Mauro Macchi, an Italian author, born in Milan about 1815. He was professor of rhetoric, but the Austrian government removed him from that post in 1839. He was afterward secretary of a scientific association established by Ugo Foscolo; but Austrian persecutions drove him to Turin, where he joined Brofferio in a journalistic enterprise. He returned to Milan in 1848, and founded an association of workmen, before whom he gave gratuitous lectures, but was not permitted to continue them after the Austrian victory at Novara. In 1850 he was expelled from Genoa, where he had published a republican journal, but was allowed to reside there in 1851. He became editor-in-chief of Il Diritto, the most influential journal of Turin, and in 1861 represented Cremona in parliament, as an ultra liberal, but advocating an alliance with France. Among his more recent works is a "History of the Council of Ten."
Maury, a central county of Tennessee, intersected by Duck river and drained by its tributaries; area, 570 sq. m.; pop. in 1870, 36,289, of whom 16,265 were colored. It has a diversified surface, and the soil is fertile. It is intersected by the Nashville and Montgomery line of the Louisville, Nashville, and Great Southern railroad, and the branch to Mount Pleasant. The chief productions in 1870 were 200,684 bushels of wheat, 1,449,935 of Indian corn, 61,387 of oats, 28,570 of Irish and 24,962 of sweet potatoes, 14,245 lbs. of tobacco. 35,-544 of wool, 167,372 of butter, 4,114 tons of hay, and 9,367 bales of cotton. There were 8,464 horses, 5,346 mules and asses, 6,735 cows, 11,093 other cattle, 21,330 sheep, and 53,124 swine; 3 flour mills, 1 cotton mill, 16 saw mills, 14 tanneries, and 6 wool-carding and cloth-dressing establishments. Capital, Columbia.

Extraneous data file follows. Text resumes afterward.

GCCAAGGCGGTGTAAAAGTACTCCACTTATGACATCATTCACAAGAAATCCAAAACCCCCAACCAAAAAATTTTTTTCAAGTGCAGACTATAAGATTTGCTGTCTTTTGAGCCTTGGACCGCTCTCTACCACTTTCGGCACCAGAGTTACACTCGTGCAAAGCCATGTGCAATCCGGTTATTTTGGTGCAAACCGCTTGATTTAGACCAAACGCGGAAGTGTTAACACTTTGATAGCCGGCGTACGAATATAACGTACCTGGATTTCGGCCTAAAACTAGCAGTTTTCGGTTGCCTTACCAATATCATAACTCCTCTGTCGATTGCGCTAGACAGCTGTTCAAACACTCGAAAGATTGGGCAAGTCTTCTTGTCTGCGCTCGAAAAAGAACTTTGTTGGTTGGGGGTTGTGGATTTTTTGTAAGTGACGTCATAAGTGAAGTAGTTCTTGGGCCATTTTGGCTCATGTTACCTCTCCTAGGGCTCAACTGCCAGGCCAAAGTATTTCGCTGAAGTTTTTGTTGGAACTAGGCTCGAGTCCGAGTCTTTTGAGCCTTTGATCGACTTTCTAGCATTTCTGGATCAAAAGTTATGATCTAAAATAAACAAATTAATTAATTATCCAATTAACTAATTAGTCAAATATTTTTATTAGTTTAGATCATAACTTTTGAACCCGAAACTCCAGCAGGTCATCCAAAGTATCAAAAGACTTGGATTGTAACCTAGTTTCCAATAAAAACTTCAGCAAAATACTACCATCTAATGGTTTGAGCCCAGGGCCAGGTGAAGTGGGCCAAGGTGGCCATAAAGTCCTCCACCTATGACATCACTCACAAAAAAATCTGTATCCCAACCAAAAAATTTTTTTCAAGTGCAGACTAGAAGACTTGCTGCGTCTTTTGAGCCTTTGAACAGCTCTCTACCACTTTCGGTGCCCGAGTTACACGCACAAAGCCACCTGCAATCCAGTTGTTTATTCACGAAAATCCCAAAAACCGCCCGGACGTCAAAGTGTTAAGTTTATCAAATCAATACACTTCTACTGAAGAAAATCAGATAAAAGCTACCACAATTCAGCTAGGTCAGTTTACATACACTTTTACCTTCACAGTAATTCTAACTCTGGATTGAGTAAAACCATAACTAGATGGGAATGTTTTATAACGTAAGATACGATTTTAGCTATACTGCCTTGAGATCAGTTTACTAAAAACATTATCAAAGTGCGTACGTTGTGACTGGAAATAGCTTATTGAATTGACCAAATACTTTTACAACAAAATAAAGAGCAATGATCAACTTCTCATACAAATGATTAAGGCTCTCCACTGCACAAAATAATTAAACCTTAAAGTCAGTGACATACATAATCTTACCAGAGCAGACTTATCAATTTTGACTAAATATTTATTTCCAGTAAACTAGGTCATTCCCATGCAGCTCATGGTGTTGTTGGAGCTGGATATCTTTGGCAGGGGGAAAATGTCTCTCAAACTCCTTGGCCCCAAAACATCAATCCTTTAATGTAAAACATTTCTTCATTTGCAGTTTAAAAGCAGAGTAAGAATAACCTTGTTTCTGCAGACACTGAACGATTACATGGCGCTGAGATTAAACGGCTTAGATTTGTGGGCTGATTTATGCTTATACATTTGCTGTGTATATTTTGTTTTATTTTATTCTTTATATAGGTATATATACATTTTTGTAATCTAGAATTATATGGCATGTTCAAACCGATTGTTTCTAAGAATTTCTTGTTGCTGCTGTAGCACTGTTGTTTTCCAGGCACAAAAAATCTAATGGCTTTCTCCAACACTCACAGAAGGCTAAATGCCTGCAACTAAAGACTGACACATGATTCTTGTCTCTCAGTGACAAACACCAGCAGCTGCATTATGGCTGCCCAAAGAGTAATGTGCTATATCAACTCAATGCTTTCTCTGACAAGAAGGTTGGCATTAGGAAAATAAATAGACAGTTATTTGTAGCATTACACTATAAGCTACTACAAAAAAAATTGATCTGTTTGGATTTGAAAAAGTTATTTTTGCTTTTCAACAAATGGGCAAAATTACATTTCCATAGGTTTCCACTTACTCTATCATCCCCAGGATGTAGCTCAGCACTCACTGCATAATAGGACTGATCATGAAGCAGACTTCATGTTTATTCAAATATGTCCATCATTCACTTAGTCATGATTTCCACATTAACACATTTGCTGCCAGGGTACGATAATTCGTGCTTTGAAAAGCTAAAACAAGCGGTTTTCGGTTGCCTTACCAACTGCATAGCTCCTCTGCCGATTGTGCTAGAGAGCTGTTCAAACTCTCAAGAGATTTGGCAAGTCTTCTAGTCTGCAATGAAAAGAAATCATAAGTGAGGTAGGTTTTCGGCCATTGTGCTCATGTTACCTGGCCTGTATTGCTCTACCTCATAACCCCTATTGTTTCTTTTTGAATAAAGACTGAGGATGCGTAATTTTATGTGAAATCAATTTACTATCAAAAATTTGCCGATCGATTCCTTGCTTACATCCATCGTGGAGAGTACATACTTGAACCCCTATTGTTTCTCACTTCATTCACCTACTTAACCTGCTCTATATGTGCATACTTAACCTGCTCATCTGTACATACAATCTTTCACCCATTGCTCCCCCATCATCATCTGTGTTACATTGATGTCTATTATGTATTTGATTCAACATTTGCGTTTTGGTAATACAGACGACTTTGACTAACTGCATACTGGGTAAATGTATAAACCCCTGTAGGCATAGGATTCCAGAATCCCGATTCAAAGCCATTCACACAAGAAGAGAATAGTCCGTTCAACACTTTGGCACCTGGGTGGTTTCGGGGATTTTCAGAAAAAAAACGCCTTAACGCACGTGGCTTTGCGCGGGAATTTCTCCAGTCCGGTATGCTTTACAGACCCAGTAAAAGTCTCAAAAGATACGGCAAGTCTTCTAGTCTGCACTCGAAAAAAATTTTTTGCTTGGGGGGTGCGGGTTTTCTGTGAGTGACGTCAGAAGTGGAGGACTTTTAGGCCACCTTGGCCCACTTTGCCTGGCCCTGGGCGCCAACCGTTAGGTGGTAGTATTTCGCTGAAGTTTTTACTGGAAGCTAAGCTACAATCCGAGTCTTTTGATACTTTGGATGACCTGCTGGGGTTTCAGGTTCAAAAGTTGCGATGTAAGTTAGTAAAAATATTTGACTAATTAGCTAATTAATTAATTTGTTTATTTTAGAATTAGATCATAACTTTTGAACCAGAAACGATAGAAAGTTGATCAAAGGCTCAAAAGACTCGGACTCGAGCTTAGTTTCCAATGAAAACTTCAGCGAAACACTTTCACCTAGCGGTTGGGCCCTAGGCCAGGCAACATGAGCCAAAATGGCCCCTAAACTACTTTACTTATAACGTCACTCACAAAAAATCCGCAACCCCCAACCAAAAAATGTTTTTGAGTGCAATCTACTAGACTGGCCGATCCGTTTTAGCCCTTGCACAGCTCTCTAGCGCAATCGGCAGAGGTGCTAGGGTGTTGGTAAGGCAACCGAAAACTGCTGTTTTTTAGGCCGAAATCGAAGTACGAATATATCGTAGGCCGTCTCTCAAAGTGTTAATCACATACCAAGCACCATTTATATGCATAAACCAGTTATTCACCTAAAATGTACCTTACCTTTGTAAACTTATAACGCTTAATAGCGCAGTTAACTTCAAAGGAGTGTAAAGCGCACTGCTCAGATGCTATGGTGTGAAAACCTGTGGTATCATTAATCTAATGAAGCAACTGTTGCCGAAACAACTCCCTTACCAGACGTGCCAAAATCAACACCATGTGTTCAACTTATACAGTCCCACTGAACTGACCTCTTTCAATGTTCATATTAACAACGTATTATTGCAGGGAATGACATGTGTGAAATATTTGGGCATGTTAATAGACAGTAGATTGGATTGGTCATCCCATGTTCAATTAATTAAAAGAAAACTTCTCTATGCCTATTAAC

Mauve (Fr. Purple Mallow), a dyeing ma-terial obtained by the oxidation of aniline, a product of coal tar. It was first extracted by Mr. Perkin of England, who gave it this name. It is prepared by dissolving equivalent proportions of sulphate of aniline and bichromate of potash in water, mixing, and allowing them to stand some hours. A. black precipitate, obtained on filtering, is washed, dried, and digested in coal-tar naphtha to extract a brown resinous substance. The coloring matter is then extracted by digestion in alcohol, and is obtained on distilling off the spirit in a coppery friable mass; or it may be kept liquid in alcohol. The colors it gives are a variety of shades of purple, the blue predominating in some, and red in others. (See Aniline, and Dyeing).
Maverick, a S. W. county of Texas, separated from Mexico by the Rio Grande, and intersected by San Ambrosio river; area, 900 sq. m.; pop. in 1870, 1,951, of whom 281 were colored. Only a small portion of the land is fit for cultivation. The chief productions in 1870 were 8,315 bushels of Indian corn and 24,060 lbs. of wool. There were 294 horses, 797 milch cows, 28,863 other cattle, and 17,932 sheep. Capital, Eagle Pass.